92nd Street Y: Jazz in July

July 6, 2023

“Jazz in July” at the 92nd Street Y concluded its 38th season with a series of five concerts.  It was memorable for some terrific music, but even more so because it concluded Bill Charlap’s tenure as the Artistic Director after 18 seasons.  He will be succeeded next year by pianist Aaron Diehl. (Charlap, left, and Diehl, right, in photo above).

This year the series kicked off with a concert featuring vocalist Dee Dee Bridgewater and trumpeter Nicholas Payton accompanied by the Bill Charlap Trio — Charlap on piano, Peter Washington on bass, and Kenny Washington on drums, a working group since 1997.

Unquestionably a jazz singer, Bridgewater consistently takes songs to special and often unexpected places.  Her program was well-paced and bookended by songs from the land of Ellingtonia, opening with “I’m Beginning to See the Light,” “Caravan” and “Mood Indigo,” while taking “Cottontail “on a joyful scat journey to conclude the concert.  Her other selections included “Sometimes I’m Happy,” “Honeysuckle Rose,” “The Man I Love” and “Fine and Mellow.”

The National Endowment for the Arts Jazz Master also has a wonderfully expressive voice, an ability to shine at any tempo, a level of musicality that enables her to make surprising choices sound natural, especially when she indulges in scat interludes. She also has an engaging personality that adds a special level of intimacy to her performance.

Payton played his part perfectly, offering support where appropriate and displaying imaginative solo chops when given the opportunity.  Charlap is a particularly sensitive accompanist with an equally impressive talent for improvisation when taking solo interludes.  The long association among Charlap and the Washingtons enabled them to display a cohesiveness that is unerring.

A multi-pianist concert has been a steady part of this series for most of its years.  This year, the participants were Charlap, Diehl, Isaiah J. Thompson and Caelan Cardello.  Offering rhythm support were bassist Noriko Ueda and drummer Carl Allen.  Charlap mixed and matched the performers at the pair of Steinway concert grand pianos on stage, offering each player a solo, putting them into various duo combinations, and putting all eight hands in motion together for two selections. (Both Thompson and Cardello have been featured as Jersey Jazz Magazine Rising Stars, Thompson in November/December 2020 and Cardello in January 2022).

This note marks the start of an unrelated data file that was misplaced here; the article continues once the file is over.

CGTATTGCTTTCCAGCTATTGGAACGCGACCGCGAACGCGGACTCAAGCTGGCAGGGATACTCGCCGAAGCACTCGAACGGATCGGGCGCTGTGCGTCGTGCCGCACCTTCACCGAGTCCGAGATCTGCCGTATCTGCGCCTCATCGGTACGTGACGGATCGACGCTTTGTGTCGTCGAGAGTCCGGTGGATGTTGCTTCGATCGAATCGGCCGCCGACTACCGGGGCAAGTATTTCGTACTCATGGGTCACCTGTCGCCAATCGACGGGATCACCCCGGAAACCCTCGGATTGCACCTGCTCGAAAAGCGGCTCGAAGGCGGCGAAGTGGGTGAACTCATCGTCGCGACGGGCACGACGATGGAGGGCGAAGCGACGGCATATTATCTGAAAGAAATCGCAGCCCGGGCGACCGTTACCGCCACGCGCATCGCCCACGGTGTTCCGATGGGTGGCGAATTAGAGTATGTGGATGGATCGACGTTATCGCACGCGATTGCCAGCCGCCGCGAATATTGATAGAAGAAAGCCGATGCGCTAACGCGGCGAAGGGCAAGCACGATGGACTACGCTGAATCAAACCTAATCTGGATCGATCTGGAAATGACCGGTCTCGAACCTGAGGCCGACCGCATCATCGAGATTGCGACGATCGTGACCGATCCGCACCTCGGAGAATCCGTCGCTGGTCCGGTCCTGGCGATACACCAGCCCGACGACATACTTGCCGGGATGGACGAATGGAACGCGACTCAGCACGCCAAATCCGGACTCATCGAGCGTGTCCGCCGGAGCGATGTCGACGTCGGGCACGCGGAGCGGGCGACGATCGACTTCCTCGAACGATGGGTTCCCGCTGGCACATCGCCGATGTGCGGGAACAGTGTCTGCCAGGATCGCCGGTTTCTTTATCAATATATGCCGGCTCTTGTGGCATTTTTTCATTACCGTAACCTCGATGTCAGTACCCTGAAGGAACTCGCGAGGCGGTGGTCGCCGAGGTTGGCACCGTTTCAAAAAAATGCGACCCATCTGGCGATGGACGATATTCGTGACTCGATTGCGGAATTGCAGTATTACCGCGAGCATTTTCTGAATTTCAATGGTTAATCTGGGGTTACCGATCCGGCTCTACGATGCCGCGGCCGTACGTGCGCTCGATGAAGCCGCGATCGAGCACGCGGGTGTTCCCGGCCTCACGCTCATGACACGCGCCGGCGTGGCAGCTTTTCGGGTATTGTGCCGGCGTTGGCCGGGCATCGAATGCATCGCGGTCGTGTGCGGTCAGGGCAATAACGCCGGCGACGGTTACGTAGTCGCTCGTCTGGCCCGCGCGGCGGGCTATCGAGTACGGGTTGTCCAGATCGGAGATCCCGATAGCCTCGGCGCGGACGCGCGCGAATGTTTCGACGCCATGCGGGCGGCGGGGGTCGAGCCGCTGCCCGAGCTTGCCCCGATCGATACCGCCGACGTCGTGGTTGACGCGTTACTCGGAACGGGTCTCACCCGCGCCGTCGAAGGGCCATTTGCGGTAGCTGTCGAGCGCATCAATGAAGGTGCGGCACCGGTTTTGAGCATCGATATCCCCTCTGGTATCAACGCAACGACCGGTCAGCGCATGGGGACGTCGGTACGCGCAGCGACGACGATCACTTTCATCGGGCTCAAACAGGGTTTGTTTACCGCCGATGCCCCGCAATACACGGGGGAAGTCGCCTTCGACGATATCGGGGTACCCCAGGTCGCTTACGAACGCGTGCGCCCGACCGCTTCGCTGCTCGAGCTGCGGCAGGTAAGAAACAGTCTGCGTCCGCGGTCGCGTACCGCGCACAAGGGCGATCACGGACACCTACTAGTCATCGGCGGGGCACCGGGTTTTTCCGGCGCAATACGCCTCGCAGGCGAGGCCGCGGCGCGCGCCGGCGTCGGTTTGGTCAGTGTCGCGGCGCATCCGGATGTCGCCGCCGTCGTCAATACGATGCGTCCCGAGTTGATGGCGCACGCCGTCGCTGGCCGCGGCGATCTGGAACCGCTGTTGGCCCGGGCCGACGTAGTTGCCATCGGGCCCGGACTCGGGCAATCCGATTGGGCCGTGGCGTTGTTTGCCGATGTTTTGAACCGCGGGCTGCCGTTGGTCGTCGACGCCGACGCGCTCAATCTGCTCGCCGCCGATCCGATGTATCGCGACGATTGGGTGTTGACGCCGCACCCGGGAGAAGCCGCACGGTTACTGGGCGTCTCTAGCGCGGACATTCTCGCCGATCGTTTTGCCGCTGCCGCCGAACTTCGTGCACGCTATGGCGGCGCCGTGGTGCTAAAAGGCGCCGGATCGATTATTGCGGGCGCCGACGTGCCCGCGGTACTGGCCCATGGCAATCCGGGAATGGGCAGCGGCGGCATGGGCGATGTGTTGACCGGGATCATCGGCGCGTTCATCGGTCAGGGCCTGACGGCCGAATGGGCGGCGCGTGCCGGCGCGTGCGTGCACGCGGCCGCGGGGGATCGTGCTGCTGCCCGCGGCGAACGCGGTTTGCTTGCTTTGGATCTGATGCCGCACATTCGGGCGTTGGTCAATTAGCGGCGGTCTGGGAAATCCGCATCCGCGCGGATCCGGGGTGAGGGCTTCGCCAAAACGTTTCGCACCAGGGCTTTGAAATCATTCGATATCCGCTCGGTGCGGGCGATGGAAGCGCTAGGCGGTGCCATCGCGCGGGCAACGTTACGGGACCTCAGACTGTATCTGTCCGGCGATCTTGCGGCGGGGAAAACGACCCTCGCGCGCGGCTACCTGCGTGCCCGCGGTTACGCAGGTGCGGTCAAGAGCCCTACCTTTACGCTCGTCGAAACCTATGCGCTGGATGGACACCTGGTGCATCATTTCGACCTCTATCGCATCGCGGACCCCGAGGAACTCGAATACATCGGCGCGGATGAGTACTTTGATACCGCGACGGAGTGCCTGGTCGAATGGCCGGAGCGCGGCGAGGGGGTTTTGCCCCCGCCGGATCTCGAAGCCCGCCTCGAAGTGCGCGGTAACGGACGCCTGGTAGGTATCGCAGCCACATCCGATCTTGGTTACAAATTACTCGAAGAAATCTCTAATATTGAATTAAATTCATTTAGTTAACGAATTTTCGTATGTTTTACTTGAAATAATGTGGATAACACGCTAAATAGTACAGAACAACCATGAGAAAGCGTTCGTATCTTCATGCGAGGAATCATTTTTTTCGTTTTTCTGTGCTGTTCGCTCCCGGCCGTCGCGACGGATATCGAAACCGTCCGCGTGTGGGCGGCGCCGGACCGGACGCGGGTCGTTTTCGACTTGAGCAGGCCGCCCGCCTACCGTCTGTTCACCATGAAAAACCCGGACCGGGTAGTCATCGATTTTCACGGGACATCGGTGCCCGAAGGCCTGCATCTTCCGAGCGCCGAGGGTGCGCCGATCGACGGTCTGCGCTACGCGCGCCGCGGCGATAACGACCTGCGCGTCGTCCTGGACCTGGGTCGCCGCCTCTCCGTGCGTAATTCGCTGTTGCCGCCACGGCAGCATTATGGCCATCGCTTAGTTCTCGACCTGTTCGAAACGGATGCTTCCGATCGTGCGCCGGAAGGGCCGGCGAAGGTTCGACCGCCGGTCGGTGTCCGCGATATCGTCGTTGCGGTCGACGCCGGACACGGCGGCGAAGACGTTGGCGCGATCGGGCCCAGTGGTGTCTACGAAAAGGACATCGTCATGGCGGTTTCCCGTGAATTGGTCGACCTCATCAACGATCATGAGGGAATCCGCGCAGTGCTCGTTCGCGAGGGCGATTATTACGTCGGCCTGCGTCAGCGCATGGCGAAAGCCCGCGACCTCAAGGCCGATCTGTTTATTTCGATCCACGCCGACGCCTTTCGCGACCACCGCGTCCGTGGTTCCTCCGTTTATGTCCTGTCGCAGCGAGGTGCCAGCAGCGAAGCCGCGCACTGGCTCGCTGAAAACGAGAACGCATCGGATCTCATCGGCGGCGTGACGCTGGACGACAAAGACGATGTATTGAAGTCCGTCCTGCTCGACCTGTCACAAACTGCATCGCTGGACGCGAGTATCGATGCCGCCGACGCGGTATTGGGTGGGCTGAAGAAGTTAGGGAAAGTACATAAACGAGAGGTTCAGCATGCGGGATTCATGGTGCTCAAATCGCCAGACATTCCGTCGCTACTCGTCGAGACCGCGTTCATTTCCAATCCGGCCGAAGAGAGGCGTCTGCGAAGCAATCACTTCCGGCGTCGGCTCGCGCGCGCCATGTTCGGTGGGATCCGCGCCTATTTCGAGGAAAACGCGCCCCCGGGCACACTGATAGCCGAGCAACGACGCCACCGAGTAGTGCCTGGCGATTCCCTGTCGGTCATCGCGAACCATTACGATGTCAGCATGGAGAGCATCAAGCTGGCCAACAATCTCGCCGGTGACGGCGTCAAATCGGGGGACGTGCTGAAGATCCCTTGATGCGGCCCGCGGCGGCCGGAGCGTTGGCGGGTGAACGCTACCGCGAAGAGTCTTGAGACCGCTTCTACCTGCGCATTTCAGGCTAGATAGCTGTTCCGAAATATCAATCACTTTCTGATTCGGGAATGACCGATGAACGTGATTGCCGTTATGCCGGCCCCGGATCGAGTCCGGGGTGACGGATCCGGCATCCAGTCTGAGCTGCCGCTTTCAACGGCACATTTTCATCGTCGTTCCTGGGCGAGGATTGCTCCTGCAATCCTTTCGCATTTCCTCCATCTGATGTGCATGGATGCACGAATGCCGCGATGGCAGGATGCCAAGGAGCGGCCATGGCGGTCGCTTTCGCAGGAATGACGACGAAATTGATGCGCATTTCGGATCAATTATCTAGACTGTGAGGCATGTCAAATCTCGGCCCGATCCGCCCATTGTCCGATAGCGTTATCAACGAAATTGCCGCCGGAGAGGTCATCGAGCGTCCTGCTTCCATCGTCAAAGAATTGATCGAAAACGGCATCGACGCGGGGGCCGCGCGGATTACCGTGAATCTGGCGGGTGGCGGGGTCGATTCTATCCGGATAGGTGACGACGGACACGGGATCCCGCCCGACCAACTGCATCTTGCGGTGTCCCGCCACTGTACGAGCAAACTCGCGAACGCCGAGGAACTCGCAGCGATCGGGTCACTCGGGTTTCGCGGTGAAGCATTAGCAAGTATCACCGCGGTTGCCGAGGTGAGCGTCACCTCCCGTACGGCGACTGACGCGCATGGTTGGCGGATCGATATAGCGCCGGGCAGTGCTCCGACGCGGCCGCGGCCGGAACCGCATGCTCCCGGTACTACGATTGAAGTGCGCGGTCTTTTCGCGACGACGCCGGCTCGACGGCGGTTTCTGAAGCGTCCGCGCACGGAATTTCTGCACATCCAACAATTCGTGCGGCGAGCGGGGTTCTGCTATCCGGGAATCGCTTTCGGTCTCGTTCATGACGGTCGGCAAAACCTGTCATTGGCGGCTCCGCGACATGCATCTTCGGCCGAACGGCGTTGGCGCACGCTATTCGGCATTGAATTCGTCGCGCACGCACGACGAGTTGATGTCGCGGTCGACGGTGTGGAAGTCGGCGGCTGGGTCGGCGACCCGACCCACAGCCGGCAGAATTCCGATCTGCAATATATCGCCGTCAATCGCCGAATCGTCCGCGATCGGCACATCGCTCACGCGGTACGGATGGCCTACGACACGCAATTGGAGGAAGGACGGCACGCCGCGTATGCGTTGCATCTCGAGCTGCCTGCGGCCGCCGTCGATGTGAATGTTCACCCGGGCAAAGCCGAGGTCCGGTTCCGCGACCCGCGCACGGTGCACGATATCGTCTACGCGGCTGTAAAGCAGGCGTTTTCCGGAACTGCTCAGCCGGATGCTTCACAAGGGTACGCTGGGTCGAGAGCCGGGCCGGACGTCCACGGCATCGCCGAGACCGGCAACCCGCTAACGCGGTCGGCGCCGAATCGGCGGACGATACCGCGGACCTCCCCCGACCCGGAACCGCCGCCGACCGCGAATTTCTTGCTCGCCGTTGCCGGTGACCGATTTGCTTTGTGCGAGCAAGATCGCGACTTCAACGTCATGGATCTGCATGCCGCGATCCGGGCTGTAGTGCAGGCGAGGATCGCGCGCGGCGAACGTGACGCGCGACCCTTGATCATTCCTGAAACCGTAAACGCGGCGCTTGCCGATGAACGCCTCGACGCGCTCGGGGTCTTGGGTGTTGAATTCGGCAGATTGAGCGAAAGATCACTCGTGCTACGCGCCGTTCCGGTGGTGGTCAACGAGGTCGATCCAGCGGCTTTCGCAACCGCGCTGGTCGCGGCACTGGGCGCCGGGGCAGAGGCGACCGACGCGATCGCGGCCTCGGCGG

Charlap opted to pair himself with Diehl for “What Is This Thing Called Love,” fittingly combining the current and future series Artistic Directors to get things on the road.   Other pairings included Charlap and Cardello for “All Through the Night,” and Diehl and Thompson for “Stardust.”  

On the solo numbers, Diehl addressed “Tiger Rag” in an arrangement based on one of Art Tatum’s recordings of the song, as well as Monk’s “Ruby My Dear”; Cardello played “All of You,” Thompson assayed Randy Weston’s “Hi-Fly”, and Charlap combined with Ueda for a stunning take on “East of the Sun (and West of the Moon).”

About three quarters of the way into the set, Charlap seated himself with Cardello at one piano while Diehl and Thompson manned the other for an exciting jam on an untitled blues.  The four gathered again for the closer, “Woody ‘N You,” with Charlap and Thompson facing Cardello and Diehl.

The four players are all masterful improvisors, with each having his own approach.  Charlap has been front and center at these concerts for decades, but always brings a freshness to his playing that continues to amaze.  Diehl has been a major voice on jazz piano for over a decade, extending his basically mainstream approach in many directions.  Thompson has become  widely known through his ascension to the piano chair on the John Pizzarelli Trio.  Cardello has been a presence on the New Jersey scene since his days as a member of the Montclair-based Jazz House Kids and his studies at William Paterson University; he is already becoming a steady presence in New York City as well. Thompson (left photo at bottom) grew up in West Orange, NJ, and Cardello (right photo) is from Teaneck.

Charlap’s incredible versatility, imagination and depth of knowledge about the Great American Songbook were on display at his “Jazz in July” solo piano performance. He began the concert with an unexpectedly slow take on “On the Sunny Side of the Street” and followed it with a sprightly “How About You.” He then launched into a medley of “My Ideal,” “I Was Born in Love with You,” “My Funny Valentine” and “All the Things You Are” that he dedicated to his wife, pianist Renee Rosnes.  To add an exclamation point to these sentiments, he played “Come Rain or Come Shine.”